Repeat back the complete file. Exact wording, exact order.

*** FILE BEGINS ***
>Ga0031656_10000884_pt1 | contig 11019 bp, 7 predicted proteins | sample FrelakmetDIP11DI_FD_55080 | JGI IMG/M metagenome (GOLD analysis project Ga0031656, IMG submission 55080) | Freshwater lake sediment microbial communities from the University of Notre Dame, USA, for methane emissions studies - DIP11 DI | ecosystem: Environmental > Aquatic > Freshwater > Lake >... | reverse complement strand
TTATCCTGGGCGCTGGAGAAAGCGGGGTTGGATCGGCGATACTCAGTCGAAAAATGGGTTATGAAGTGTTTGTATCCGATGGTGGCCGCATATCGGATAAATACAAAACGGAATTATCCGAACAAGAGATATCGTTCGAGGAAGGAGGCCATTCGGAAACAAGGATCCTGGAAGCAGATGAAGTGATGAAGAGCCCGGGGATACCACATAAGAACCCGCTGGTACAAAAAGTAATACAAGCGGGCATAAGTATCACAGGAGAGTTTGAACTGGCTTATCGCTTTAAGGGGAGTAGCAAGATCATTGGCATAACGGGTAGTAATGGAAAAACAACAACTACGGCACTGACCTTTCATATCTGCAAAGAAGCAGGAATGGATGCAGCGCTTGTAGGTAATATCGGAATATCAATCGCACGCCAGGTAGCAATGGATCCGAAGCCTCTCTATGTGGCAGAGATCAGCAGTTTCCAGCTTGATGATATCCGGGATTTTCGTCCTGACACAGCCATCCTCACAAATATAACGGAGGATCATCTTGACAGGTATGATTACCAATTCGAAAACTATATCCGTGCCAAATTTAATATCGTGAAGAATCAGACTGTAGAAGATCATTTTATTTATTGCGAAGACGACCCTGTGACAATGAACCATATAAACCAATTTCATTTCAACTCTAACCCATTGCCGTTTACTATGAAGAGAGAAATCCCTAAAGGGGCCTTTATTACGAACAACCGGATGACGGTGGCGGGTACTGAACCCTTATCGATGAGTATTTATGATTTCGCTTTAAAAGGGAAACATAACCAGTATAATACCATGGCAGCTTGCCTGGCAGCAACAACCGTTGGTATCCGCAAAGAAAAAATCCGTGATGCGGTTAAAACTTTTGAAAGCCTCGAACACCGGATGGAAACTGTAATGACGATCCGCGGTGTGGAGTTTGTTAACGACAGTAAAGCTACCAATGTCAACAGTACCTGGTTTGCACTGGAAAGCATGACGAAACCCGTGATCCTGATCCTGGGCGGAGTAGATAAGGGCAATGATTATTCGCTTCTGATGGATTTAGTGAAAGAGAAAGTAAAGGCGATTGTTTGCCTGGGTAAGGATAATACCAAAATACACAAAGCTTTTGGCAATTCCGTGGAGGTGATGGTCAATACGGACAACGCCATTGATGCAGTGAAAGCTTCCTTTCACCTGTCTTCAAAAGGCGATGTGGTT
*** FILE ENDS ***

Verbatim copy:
>Ga0031656_10000884_pt1 | contig 11019 bp, 7 predicted proteins | sample FrelakmetDIP11DI_FD_55080 | JGI IMG/M metagenome (GOLD analysis project Ga0031656, IMG submission 55080) | Freshwater lake sediment microbial communities from the University of Notre Dame, USA, for methane emissions studies - DIP11 DI | ecosystem: Environmental > Aquatic > Freshwater > Lake >... | reverse complement strand
TTATCCTGGGCGCTGGAGAAAGCGGGGTTGGATCGGCGATACTCAGTCGAAAAATGGGTTATGAAGTGTTTGTATCCGATGGTGGCCGCATATCGGATAAATACAAAACGGAATTATCCGAACAAGAGATATCGTTCGAGGAAGGAGGCCATTCGGAAACAAGGATCCTGGAAGCAGATGAAGTGATGAAGAGCCCGGGGATACCACATAAGAACCCGCTGGTACAAAAAGTAATACAAGCGGGCATAAGTATCACAGGAGAGTTTGAACTGGCTTATCGCTTTAAGGGGAGTAGCAAGATCATTGGCATAACGGGTAGTAATGGAAAAACAACAACTACGGCACTGACCTTTCATATCTGCAAAGAAGCAGGAATGGATGCAGCGCTTGTAGGTAATATCGGAATATCAATCGCACGCCAGGTAGCAATGGATCCGAAGCCTCTCTATGTGGCAGAGATCAGCAGTTTCCAGCTTGATGATATCCGGGATTTTCGTCCTGACACAGCCATCCTCACAAATATAACGGAGGATCATCTTGACAGGTATGATTACCAATTCGAAAACTATATCCGTGCCAAATTTAATATCGTGAAGAATCAGACTGTAGAAGATCATTTTATTTATTGCGAAGACGACCCTGTGACAATGAACCATATAAACCAATTTCATTTCAACTCTAACCCATTGCCGTTTACTATGAAGAGAGAAATCCCTAAAGGGGCCTTTATTACGAACAACCGGATGACGGTGGCGGGTACTGAACCCTTATCGATGAGTATTTATGATTTCGCTTTAAAAGGGAAACATAACCAGTATAATACCATGGCAGCTTGCCTGGCAGCAACAACCGTTGGTATCCGCAAAGAAAAAATCCGTGATGCGGTTAAAACTTTTGAAAGCCTCGAACACCGGATGGAAACTGTAATGACGATCCGCGGTGTGGAGTTTGTTAACGACAGTAAAGCTACCAATGTCAACAGTACCTGGTTTGCACTGGAAAGCATGACGAAACCCGTGATCCTGATCCTGGGCGGAGTAGATAAGGGCAATGATTATTCGCTTCTGATGGATTTAGTGAAAGAGAAAGTAAAGGCGATTGTTTGCCTGGGTAAGGATAATACCAAAATACACAAAGCTTTTGGCAATTCCGTGGAGGTGATGGTCAATACGGACAACGCCATTGATGCAGTGAAAGCTTCCTTTCACCTGTCTTCAAAAGGCGATGTGGTT